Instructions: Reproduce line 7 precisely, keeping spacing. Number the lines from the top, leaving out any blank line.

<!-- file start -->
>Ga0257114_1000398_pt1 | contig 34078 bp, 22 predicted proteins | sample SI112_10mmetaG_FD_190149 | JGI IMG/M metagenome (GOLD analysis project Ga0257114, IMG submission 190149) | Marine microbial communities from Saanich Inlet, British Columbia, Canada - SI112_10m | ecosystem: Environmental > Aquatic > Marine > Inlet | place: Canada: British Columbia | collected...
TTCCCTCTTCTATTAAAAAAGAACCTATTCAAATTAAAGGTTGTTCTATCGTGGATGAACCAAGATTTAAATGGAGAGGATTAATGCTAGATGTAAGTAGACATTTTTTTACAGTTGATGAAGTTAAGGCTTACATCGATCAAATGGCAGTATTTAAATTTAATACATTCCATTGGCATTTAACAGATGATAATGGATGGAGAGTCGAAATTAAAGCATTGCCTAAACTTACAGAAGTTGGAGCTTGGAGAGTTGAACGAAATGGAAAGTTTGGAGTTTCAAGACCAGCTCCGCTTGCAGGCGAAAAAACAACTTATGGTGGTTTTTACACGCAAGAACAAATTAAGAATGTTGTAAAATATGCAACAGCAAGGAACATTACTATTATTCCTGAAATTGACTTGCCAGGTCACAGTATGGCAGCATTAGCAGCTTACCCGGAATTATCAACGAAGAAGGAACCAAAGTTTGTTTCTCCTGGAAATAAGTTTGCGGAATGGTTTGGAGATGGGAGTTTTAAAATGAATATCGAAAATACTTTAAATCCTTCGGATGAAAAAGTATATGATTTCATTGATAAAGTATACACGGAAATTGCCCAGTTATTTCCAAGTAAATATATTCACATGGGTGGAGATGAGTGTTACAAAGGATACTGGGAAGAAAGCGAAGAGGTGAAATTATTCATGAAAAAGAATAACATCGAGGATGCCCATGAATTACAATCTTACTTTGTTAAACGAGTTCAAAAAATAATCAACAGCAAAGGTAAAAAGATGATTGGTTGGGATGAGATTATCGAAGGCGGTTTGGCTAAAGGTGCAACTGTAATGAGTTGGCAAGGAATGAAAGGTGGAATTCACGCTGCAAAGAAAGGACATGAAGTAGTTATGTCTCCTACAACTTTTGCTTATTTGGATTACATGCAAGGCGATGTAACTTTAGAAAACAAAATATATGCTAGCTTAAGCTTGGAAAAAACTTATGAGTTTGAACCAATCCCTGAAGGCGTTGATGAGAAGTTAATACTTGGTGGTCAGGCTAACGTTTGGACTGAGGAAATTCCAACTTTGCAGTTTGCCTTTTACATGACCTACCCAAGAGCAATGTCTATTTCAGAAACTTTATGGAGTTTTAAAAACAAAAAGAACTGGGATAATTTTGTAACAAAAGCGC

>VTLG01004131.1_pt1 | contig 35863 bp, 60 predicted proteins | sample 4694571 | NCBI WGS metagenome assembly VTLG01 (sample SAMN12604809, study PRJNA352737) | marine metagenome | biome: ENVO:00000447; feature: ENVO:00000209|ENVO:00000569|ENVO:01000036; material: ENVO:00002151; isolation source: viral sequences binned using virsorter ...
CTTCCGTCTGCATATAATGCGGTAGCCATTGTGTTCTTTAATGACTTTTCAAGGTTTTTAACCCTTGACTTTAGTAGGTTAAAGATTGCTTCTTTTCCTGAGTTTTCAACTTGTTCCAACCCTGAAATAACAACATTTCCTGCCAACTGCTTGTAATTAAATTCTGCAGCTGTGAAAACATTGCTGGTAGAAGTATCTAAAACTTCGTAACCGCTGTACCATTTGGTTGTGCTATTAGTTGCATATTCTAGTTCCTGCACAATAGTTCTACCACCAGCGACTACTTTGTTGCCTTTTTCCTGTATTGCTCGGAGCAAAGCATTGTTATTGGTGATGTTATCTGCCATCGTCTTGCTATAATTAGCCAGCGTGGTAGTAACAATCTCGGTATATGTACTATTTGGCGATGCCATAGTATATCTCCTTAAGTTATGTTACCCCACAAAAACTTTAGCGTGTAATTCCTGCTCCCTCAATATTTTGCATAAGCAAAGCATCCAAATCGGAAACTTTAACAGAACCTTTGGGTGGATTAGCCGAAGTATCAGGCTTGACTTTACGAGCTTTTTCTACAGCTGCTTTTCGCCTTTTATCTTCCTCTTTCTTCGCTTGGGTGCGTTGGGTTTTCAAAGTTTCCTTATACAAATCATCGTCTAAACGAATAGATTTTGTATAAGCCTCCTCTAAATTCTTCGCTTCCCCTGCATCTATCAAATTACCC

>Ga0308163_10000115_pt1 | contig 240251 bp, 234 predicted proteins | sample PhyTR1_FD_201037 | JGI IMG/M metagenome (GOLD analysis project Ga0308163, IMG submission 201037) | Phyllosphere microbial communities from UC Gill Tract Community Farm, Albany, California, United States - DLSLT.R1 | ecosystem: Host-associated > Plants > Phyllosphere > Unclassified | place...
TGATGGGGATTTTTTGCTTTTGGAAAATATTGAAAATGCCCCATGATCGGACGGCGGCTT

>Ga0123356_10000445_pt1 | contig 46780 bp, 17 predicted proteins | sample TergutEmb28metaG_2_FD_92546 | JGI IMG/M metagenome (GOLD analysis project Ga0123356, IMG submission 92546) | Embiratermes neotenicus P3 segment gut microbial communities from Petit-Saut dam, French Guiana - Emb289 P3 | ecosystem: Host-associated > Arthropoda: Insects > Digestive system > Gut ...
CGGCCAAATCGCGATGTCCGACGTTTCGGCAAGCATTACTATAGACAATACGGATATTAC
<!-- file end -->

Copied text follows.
>Ga0123356_10000445_pt1 | contig 46780 bp, 17 predicted proteins | sample TergutEmb28metaG_2_FD_92546 | JGI IMG/M metagenome (GOLD analysis project Ga0123356, IMG submission 92546) | Embiratermes neotenicus P3 segment gut microbial communities from Petit-Saut dam, French Guiana - Emb289 P3 | ecosystem: Host-associated > Arthropoda: Insects > Digestive system > Gut ...